There may be statutory law or state constitutional law that requires the school to exempt students whose own exercise of religion is burdened, and the potential for burden is a good reason for not structuring an assignment like this. In any case, the school might want to avoid assignments like this because it's not how the people in the community want their children to be taught. And in the end, the school acceded to parental pressure.
The linked article (in the NYT) says the Augusta County School District said it received phone calls and email that were "voluminous," "profane" and "“hateful." There was "no specific threat of harm to students, schools and school offices," but the cancellation was done — as the Times put it — "out of an abundance of caution."
Despite the outcry, the district said it would continue to educate students about the world’s religious diversity as required by state education guidelines but that “a different, nonreligious sample of Arabic calligraphy will be used in the future. As we have emphasized, no lesson was designed to promote a religious viewpoint or change any student’s religious belief,” it said.They should have figured that out in advance, and it's distressing to see those who objected portrayed as hateful and potentially violent when they are attempting to protect their own religion. What if Muslims in the community objected to a lesson about Christianity that demanded that students read the Nicene Creed out loud? Would the New York Times portray the Muslims as potentially violent? I don't think it would. In fact, I think the NYT would portray the reading aloud of the Nicene Creed — "I believe in one God, the Father Almighty... And in one Lord Jesus Christ, the only-begotten Son of God" — as a violation of the Establishment Clause.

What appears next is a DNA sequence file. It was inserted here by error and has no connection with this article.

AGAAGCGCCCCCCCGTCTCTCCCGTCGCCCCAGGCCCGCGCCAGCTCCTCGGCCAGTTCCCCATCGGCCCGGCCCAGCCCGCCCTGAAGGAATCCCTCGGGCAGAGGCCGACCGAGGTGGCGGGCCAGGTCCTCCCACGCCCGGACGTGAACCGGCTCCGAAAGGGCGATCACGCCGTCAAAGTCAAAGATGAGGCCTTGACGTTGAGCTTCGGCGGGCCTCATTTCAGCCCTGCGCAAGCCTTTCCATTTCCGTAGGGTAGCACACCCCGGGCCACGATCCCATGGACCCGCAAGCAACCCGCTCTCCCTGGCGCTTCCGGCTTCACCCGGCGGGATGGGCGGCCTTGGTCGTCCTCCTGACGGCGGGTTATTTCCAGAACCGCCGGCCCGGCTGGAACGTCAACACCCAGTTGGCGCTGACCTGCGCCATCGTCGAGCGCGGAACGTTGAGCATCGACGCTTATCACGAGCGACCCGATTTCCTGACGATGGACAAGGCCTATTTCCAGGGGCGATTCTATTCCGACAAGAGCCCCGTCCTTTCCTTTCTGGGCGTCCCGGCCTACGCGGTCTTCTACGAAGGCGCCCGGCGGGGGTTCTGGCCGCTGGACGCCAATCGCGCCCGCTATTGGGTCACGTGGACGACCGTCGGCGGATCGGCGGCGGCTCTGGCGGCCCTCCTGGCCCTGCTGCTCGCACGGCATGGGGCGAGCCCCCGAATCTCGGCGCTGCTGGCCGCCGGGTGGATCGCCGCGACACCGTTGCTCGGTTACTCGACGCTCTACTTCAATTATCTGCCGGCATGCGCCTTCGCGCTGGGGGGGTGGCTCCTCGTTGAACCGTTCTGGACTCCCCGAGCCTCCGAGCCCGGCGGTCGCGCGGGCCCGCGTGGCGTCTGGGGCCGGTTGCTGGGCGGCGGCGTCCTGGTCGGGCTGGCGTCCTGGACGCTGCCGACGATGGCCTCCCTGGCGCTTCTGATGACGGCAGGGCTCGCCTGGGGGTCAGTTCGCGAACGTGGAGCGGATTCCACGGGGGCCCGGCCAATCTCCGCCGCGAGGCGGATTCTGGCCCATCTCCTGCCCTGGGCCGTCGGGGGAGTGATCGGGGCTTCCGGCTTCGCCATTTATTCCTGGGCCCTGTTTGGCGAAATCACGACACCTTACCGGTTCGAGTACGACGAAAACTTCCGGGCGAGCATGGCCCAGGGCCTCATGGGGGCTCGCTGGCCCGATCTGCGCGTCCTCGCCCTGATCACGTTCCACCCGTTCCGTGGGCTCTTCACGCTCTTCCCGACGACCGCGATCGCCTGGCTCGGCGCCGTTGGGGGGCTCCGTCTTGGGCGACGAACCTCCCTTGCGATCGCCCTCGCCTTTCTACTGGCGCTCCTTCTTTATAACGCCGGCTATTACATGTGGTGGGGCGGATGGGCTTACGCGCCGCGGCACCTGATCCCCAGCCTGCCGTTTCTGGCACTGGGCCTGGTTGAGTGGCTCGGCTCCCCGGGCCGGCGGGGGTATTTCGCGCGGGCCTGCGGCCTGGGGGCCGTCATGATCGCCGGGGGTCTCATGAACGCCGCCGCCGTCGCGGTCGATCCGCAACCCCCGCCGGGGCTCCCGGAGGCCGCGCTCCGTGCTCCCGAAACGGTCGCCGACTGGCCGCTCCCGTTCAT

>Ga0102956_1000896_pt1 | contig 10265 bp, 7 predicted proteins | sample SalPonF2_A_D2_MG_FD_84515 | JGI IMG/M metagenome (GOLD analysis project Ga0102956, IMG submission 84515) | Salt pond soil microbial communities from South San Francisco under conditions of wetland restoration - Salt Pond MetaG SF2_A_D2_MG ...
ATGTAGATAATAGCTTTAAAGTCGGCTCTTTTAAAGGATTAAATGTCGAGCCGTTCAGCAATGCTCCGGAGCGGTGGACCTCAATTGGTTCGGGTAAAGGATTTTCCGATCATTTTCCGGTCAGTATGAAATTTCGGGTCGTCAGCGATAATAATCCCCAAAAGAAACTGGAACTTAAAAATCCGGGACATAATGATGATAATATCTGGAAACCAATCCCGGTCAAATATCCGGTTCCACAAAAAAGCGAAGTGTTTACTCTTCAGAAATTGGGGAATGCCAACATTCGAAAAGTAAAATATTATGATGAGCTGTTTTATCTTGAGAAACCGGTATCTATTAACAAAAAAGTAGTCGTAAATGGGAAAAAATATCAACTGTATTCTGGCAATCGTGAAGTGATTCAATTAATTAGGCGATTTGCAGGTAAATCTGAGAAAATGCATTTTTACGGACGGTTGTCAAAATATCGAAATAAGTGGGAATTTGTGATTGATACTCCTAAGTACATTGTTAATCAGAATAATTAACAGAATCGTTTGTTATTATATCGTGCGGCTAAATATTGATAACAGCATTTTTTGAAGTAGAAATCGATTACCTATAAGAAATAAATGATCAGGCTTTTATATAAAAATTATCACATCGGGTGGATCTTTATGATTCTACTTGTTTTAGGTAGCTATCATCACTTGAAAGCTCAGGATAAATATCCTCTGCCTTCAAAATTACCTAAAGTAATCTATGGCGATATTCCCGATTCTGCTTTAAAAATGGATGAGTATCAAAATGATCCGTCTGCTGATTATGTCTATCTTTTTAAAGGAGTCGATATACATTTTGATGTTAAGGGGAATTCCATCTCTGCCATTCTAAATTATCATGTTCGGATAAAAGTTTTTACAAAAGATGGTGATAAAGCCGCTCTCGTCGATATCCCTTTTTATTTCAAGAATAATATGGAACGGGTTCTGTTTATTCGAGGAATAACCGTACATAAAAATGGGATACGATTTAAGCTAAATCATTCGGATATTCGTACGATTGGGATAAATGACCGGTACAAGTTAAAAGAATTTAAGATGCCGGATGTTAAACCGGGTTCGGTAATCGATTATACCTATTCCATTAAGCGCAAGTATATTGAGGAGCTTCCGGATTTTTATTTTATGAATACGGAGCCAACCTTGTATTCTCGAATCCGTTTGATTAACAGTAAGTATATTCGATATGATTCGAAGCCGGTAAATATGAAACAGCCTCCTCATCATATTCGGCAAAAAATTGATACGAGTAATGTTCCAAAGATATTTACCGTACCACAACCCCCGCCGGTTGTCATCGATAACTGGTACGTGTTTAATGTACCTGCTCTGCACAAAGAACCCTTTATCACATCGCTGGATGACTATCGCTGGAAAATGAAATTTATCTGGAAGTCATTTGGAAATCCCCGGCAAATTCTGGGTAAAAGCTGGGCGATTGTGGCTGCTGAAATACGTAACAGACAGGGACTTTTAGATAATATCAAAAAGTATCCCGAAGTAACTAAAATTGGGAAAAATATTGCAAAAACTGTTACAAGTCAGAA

The NYT quotes one of the parents as understanding the assignment to be an instruction "to denounce our Lord by copying this creed of Islam," which is "an abomination" to her family's faith and that the school had simply "cloaked in the form of multiculturalism." And therein lies the problem. How do you know what the school is really doing? And quite aside from what the school meant to do, there's the question of how it is perceived, which is an important part of Establishment Clause analysis.